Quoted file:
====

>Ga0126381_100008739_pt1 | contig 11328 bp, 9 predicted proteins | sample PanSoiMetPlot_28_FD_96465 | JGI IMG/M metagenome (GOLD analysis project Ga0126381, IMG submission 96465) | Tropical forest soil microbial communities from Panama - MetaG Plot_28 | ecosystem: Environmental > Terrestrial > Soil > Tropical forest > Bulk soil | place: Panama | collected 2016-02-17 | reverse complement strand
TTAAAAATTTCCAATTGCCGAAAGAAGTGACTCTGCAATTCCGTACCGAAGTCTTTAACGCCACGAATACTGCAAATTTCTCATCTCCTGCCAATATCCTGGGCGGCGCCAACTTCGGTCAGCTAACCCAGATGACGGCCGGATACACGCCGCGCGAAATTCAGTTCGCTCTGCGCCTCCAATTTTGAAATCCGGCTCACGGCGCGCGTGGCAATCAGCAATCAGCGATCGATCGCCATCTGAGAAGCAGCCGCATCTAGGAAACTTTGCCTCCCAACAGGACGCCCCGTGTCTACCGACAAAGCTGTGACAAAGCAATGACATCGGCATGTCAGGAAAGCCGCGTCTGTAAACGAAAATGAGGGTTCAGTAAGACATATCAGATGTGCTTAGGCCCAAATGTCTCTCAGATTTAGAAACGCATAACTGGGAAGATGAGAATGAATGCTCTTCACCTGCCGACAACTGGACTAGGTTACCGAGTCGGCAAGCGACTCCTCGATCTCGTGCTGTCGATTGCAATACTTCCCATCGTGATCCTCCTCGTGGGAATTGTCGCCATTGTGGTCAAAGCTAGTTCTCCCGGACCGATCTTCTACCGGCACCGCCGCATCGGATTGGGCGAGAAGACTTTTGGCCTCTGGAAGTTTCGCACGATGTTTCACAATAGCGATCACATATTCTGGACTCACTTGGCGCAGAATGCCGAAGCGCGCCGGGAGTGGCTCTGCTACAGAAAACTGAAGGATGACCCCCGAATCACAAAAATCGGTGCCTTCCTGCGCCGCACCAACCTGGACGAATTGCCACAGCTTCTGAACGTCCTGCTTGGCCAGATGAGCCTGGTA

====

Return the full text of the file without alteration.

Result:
>Ga0126381_100008739_pt1 | contig 11328 bp, 9 predicted proteins | sample PanSoiMetPlot_28_FD_96465 | JGI IMG/M metagenome (GOLD analysis project Ga0126381, IMG submission 96465) | Tropical forest soil microbial communities from Panama - MetaG Plot_28 | ecosystem: Environmental > Terrestrial > Soil > Tropical forest > Bulk soil | place: Panama | collected 2016-02-17 | reverse complement strand
TTAAAAATTTCCAATTGCCGAAAGAAGTGACTCTGCAATTCCGTACCGAAGTCTTTAACGCCACGAATACTGCAAATTTCTCATCTCCTGCCAATATCCTGGGCGGCGCCAACTTCGGTCAGCTAACCCAGATGACGGCCGGATACACGCCGCGCGAAATTCAGTTCGCTCTGCGCCTCCAATTTTGAAATCCGGCTCACGGCGCGCGTGGCAATCAGCAATCAGCGATCGATCGCCATCTGAGAAGCAGCCGCATCTAGGAAACTTTGCCTCCCAACAGGACGCCCCGTGTCTACCGACAAAGCTGTGACAAAGCAATGACATCGGCATGTCAGGAAAGCCGCGTCTGTAAACGAAAATGAGGGTTCAGTAAGACATATCAGATGTGCTTAGGCCCAAATGTCTCTCAGATTTAGAAACGCATAACTGGGAAGATGAGAATGAATGCTCTTCACCTGCCGACAACTGGACTAGGTTACCGAGTCGGCAAGCGACTCCTCGATCTCGTGCTGTCGATTGCAATACTTCCCATCGTGATCCTCCTCGTGGGAATTGTCGCCATTGTGGTCAAAGCTAGTTCTCCCGGACCGATCTTCTACCGGCACCGCCGCATCGGATTGGGCGAGAAGACTTTTGGCCTCTGGAAGTTTCGCACGATGTTTCACAATAGCGATCACATATTCTGGACTCACTTGGCGCAGAATGCCGAAGCGCGCCGGGAGTGGCTCTGCTACAGAAAACTGAAGGATGACCCCCGAATCACAAAAATCGGTGCCTTCCTGCGCCGCACCAACCTGGACGAATTGCCACAGCTTCTGAACGTCCTGCTTGGCCAGATGAGCCTGGTA